Friday, August 04, 2006

Fuck the AV Club or How I Learned to Stop Worrying and Love the Liars

I’ve been a loyal Onion AV Club reader for almost a decade and a half but those assholes have finally gotten too old for their own, and our, good. Never have I read anything as obnoxious or completely off the mark as their Festival Dairy of the Pitchfork Fest in Chicago last weekend, full of ignorant dismissals and platitudes exalting the same old indie rock fare. Since all 4 of us at this blog went together, we were all gonna post about a different element of the weekend. Because I didn’t know, or particularly care about most of the bands and wasn’t too impressed by a lot there, I wasn’t going to say much more than how much Liars and Silver Jews kicked ass, and how I wished there had been more experimental noise in the B tent a la the very impressive Matmos or the unfortunitly lame Tyondai Braxton. However, after I was exposed to the aggressively pedestrian tastes of the old guard at the AV Club, I feel an obligation to stand up for the truly interesting and actually “new” sounds on hand at Pitchfork left by the wayside in most recent reviews of the fest for the same old standard indie bullshit.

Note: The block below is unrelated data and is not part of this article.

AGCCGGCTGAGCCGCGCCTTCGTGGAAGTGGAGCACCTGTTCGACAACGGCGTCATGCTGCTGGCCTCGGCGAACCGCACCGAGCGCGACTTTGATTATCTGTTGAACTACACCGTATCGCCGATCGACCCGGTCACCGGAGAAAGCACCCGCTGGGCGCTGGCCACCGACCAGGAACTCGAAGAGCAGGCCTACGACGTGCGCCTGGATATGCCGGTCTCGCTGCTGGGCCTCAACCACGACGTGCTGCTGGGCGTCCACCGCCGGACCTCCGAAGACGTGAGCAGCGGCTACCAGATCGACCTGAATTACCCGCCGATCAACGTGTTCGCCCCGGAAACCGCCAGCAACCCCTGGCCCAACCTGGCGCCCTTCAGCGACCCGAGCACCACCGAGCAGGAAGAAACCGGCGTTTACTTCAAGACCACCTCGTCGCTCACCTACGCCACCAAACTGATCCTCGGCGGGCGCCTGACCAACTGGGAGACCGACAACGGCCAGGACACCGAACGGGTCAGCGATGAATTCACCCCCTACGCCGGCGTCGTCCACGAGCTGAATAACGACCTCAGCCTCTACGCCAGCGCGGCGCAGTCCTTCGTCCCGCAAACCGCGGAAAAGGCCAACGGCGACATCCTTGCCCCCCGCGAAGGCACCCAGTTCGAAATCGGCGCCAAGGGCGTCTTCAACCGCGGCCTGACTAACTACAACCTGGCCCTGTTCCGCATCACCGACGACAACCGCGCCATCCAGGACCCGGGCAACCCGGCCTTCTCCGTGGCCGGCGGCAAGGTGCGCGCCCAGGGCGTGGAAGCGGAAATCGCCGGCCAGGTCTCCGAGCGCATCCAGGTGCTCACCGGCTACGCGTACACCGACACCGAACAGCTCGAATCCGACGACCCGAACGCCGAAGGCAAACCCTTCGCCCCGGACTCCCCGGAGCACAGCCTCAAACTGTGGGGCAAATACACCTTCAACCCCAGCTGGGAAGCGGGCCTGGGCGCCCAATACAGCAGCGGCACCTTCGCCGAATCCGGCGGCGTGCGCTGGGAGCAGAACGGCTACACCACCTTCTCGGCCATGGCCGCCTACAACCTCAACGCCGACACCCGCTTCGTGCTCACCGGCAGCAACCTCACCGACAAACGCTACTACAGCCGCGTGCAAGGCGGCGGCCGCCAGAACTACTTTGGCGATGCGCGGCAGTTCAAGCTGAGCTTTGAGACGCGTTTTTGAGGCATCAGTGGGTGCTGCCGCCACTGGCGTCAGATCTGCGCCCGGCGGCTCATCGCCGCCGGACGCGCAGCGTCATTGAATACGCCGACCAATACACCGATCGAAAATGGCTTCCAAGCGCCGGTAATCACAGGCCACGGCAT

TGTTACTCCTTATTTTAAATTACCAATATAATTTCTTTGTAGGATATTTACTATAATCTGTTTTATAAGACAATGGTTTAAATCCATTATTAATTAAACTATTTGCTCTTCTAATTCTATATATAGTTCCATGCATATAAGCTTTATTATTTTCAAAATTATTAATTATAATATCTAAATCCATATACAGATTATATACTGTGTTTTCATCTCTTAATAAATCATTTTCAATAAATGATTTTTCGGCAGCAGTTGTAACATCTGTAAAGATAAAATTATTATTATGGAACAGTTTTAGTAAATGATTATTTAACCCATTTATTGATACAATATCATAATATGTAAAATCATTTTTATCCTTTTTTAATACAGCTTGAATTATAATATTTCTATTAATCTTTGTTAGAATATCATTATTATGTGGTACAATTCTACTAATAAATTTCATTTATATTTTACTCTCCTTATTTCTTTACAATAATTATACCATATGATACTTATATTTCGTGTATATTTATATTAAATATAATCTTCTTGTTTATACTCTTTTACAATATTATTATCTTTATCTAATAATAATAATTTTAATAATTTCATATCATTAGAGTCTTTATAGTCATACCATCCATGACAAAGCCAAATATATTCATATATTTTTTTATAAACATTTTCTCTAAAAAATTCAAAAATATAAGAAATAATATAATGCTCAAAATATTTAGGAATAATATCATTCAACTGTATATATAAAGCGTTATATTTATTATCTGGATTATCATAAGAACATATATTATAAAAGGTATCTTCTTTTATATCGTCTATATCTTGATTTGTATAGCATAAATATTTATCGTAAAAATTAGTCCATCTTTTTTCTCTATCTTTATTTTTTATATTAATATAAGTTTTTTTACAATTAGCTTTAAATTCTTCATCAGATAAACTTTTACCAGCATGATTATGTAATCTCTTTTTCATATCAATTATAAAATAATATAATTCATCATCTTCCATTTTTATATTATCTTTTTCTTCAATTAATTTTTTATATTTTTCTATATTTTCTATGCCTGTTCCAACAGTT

First off, one of the main reasons I went was for the return of The Silver Jews, a band who, never truly identified with or indicative of any particular 90’s scene, has just grown more singular with age (reaching a more polished yet still idiosyncratic and sincerely expressive achievement of heartache and triumph with the beautiful new Tanglewood Numbers). Word on the street is that once frontman and pop genius David Berman quit junk he finally took (or was coaxed by) his band out of the state and onto the road for what I think was their first tour ever. Those pretentious assholes at the AV Club called it anti-climatic, and Keith Phillips (who's movie reviews I more often than not really respect) stated that he left half way through the set to use the bathroom at the gas station down the road to avoid the gross sun baked portopottys. Wow, fucking hardcore, what a badass embedded music journalist. If you can’t handle the scene, then don’t try to talk like a fucking pop cultural barometer, and don’t blame the music for your being a huge wuss. And anticlimactic? What, did you want the hermetic Berman to jump around for you like a monkey or self-consciously grind out feedback on his guitar like one of those indie peacocks? Maybe you should just sit in your car and listen to The Futureheads (who I like way less now after seeing them live) you grumpy old man. With the exception of the unfortunate absences of Pavement's Stephen Malkmus (who does return to the new album with some minor input and therefore should have made an appearance) and Bob Nastanovich (who has been awol from the Jews for awhile), it would have been hard to ask for a much more deeply expressive or powerful return from this eternally undersung band. And they played "Random Rules", god bless ‘em. Although they began and finished the set with the first and last cuts from Tanglewood, which is a typical obnoxious move for a veteran band with a new LP, those tracks are so damn good and there was enough old material in the set that it didn’t matter, in fact it totally kicked ass. They finished by stretching “There is a place” into the show stopping anthem it was written to be, banging out the last chorus and eventually replacing it with a haunting and thought provoking chant of “Good Bye Israel!” which made me want to melt off my bones and sink deep into the Chicago dirt. Laz is a huge Jews fan and I look forward to hearing her opinion about the set.